Monday 14 October 2019

Sarah dreams of emulating sister Geraldine

Galway’s Sarah Conneally tries to escape from Mayo’s Ciara McManamon during their TG4 All-Ireland SFC semi-final. Photo: Sam Barnes
Galway’s Sarah Conneally tries to escape from Mayo’s Ciara McManamon during their TG4 All-Ireland SFC semi-final. Photo: Sam Barnes

Declan Rooney

It's not often one can pinpoint the exact moment that the inspiration to play a sport to its highest level struck, but Galway's Sarah Conneally remembers. Today she will line out against Dublin in the All-Ireland senior final at Croke Park, and 15 years ago the rush of euphoria that greeted Galway's last All-Ireland win was the catalyst for her football career.

Watching her sister Geraldine in the maroon shirt that day was a nervy, enthralling and energy-sapping experience, but Sarah, too, had her first run-out on Croke Park as soon as the final whistle sounded.

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"The last time I remember supporting the ladies up there was in 2004 when my sister was playing," she recalls. "I just remember running out on the pitch after the final whistle to celebrate. It was an amazing experience that day, even just as a supporter. I remember that day well. That's where I really got the grá for the game, thinking that one day I'd hopefully play there myself.

"That dream happened there the last day (in the semi-final) against Mayo. I really enjoyed it and I can't wait to go out there again. It was unbelievable for all of us.

"Playing in Croke Park twice in the one year is brilliant. I've been waiting over 10 years to play there so it's definitely one to cherish and one to enjoy. I'm really looking forward to it."

It didn't take the younger Conneally sister long to swell the family representation in the Galway squad, and after she made her debut against Sligo in 2009 they soldiered together on and off until last season when a serious knee injury caught up with Geraldine and ended her time playing for the county.

Today it's Geraldine's turn to be in the stands along with the busloads of supporters from Dunmore MacHales and the surrounding areas to watch Sarah and Galway try to pick their way through this three-in-a-row seeking Dublin side.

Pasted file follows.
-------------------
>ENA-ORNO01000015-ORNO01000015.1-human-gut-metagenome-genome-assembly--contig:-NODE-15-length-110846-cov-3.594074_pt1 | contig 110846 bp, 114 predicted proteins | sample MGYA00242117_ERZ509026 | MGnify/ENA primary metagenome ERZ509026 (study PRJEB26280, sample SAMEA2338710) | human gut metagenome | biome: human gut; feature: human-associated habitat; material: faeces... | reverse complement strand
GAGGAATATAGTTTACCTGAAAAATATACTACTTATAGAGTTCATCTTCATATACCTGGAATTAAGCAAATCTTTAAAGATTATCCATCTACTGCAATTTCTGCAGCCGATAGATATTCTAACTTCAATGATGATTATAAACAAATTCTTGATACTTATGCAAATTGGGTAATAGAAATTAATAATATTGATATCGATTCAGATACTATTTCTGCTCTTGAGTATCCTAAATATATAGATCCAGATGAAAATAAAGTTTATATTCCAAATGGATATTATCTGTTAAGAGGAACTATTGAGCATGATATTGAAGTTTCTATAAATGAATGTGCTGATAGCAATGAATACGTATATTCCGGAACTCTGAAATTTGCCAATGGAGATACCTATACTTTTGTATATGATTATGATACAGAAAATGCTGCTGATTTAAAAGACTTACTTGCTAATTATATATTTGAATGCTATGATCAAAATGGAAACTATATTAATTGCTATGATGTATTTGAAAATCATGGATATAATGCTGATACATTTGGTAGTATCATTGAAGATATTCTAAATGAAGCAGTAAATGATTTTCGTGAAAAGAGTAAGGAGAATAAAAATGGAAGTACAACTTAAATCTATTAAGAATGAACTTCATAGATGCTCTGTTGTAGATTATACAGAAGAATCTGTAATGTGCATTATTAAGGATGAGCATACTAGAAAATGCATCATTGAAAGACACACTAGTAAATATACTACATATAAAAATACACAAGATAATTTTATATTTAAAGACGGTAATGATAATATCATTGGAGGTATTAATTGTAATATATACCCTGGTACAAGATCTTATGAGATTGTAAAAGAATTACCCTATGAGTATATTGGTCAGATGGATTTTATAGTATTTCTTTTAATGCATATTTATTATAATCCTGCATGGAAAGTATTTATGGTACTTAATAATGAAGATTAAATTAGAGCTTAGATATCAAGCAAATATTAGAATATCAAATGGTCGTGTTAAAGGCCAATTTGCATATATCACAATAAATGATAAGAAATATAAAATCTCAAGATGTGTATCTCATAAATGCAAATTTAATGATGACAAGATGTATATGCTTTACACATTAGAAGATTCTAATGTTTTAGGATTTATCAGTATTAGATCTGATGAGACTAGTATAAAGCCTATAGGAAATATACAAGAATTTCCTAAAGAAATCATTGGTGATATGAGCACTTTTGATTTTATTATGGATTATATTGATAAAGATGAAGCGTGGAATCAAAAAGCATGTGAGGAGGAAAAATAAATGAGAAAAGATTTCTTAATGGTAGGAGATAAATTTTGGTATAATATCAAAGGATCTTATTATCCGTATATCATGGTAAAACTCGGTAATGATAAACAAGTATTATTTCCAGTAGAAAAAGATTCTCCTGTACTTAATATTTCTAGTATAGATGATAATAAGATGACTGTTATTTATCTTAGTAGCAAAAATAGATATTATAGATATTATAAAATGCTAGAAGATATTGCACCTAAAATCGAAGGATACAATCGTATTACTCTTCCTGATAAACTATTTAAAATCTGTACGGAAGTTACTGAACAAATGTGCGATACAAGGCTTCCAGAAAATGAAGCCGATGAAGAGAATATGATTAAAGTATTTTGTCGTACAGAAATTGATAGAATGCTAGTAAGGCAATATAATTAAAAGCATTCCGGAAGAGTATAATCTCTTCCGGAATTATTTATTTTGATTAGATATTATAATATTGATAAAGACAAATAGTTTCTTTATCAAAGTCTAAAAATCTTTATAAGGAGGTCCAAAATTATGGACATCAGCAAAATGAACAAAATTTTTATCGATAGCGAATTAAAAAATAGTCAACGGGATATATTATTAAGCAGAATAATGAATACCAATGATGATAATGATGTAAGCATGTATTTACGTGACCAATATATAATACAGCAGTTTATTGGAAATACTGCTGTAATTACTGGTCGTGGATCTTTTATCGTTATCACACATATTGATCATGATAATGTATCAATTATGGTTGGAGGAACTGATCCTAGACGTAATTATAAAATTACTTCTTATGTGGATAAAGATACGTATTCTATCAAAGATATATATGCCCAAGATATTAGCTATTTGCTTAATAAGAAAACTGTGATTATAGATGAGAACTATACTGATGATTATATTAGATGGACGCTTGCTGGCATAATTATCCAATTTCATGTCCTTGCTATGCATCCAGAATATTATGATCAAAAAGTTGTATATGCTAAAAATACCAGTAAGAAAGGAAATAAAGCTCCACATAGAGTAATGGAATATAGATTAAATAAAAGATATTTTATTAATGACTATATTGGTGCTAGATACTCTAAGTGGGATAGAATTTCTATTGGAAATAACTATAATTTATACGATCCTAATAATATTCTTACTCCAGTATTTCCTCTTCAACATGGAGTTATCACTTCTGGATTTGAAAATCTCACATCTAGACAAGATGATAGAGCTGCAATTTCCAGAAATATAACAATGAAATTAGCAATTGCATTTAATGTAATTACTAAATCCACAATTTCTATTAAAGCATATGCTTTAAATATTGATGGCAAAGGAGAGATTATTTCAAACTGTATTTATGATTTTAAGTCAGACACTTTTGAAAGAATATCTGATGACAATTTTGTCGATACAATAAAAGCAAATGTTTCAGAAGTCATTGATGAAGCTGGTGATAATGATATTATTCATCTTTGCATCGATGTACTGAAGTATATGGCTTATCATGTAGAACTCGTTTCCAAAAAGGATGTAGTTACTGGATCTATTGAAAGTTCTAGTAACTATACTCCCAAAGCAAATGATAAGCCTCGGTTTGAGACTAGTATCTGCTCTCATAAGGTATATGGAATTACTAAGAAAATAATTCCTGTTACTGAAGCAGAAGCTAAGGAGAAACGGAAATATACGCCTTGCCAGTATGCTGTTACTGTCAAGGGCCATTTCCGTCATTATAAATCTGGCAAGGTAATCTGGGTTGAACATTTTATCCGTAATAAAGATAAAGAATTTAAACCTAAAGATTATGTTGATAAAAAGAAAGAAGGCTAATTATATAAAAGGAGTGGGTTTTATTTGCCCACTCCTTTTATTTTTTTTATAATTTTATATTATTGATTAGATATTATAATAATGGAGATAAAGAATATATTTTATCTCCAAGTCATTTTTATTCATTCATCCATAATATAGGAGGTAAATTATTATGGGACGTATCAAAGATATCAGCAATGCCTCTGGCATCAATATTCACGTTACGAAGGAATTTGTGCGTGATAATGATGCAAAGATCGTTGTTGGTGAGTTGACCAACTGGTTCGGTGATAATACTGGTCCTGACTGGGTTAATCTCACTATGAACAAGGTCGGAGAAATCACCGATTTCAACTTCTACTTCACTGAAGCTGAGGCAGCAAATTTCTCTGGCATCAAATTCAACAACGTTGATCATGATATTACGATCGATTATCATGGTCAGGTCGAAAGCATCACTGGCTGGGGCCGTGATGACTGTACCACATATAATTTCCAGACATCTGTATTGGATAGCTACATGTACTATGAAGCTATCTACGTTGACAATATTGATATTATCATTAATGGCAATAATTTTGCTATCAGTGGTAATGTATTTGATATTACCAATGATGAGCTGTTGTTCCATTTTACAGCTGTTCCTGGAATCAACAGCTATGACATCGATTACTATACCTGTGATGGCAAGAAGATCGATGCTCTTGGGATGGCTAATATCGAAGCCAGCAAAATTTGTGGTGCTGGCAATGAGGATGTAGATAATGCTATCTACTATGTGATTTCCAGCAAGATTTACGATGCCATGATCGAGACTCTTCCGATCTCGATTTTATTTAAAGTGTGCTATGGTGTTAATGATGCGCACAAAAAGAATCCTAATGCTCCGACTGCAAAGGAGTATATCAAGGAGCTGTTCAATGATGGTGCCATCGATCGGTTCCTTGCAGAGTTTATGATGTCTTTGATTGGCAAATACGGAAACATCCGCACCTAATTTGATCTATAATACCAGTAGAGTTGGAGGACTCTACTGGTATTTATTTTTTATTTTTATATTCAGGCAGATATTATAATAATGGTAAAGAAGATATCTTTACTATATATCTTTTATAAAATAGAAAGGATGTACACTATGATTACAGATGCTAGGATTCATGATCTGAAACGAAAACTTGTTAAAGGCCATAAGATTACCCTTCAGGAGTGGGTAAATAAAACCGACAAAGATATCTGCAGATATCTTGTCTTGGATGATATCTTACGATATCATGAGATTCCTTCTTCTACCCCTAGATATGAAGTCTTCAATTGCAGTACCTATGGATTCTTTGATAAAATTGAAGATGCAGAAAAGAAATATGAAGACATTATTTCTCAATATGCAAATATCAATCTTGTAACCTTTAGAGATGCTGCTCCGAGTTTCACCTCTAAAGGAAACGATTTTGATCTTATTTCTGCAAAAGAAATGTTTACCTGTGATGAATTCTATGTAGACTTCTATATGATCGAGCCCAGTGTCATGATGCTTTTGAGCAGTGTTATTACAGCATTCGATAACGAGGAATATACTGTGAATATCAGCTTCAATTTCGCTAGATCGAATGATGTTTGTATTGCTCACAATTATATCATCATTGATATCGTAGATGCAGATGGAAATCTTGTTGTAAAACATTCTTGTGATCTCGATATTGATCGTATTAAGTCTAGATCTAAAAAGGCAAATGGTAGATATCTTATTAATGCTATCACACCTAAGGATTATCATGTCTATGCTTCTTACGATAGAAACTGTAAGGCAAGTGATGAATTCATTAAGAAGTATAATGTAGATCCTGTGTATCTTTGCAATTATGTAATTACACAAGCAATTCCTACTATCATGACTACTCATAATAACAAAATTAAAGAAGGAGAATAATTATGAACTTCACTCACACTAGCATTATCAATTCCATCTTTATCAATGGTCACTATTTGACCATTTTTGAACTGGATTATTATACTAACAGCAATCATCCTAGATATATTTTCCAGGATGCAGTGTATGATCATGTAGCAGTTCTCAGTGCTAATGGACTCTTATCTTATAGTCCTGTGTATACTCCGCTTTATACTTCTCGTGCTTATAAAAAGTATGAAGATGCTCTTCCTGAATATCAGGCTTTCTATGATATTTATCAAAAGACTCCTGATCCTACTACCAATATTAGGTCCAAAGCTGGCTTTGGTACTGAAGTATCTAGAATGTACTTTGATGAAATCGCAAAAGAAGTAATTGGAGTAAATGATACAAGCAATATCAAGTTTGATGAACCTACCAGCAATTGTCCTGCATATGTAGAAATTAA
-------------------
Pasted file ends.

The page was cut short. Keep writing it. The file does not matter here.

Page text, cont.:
"I remember the homecoming and everything, it was just a brilliant, brilliant time for Galway ladies football. Hopefully we'll repeat that," she says of that last title.

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Last year Galway's season was ended by Mick Bohan's team in the All-Ireland semi-final, a game that Conneally (28) started at midfieldk, although she quickly drifted into the forward line. That role is a new one for her, as she played the majority of her football in defence until former manager Stephen Glennon sent her packing to the edge of the square.

"Being up there is an experience. I was a back at under-12 all the way up and it's only in the last three years I've played up front. Stephen was the manager at the time and they were watching me in training one day . . . I don't know where the brainwave came from but they moved me up. It's been enjoyable.

"You have to be creative when the ball comes in and, you know, every attack that we get you want to get something from it. But you don't just have the attacking side of things to focus on, the defensive job is there too. Definitely my experience in the backs has helped with that. Putting pressure on the backs coming out is a big part of it."

The mood of the Galway supporters was very different following the 2005 All-Ireland final defeat to Cork, which was Galway's last appearance at Croke Park until this year's semi-final win over Mayo. None of the current squad had ever played there before, but now most of the players on show today have ticked that box.

It has been a strange campaign run for Tim Rabbitt's side with three of their six championship games being against neighbours, Mayo. Playing your rivals four times in one season - when the Lidl league meeting of the sides is taken into account - can elevate existing tensions, but Conneally sees victory as the only thing of consequence.

"I suppose Galway and Mayo games will always be a local derby, you're always going to have that bite in it. But an All-Ireland semi-final is completely different to a Connacht final - there is so much up for grabs. We know each other inside out at this stage from playing each other so often. The last day it was a tight affair but we pulled through in the end and that's the main thing. We learned so much from the last day, but we're looking forward to putting it in place against the Dubs."

Galway could hardly have scripted 2019 any better, and the only blips in their season came in the Division 1 league final against Cork and in the group game with today's opponents. Played in wintery conditions in Moycullen, Dublin cracked two goals to end Galway's 100 per cent record.

According to Conneally they learned plenty that day. "They are a resilient team, they're tough, they're physical, they have lots of pace, they are a big side. We will be looking at areas where we can improve and we won't be overly focused on them.

"Of course the management team will look closely at them, but the players will want to focus on our performance and what we can improve on from the last day.

"I came on as a sub that day. It is always a tough, tough day when you play the Dubs but every time we've played them we learned something new about ourselves. That's the important thing and we'll take that into the final."

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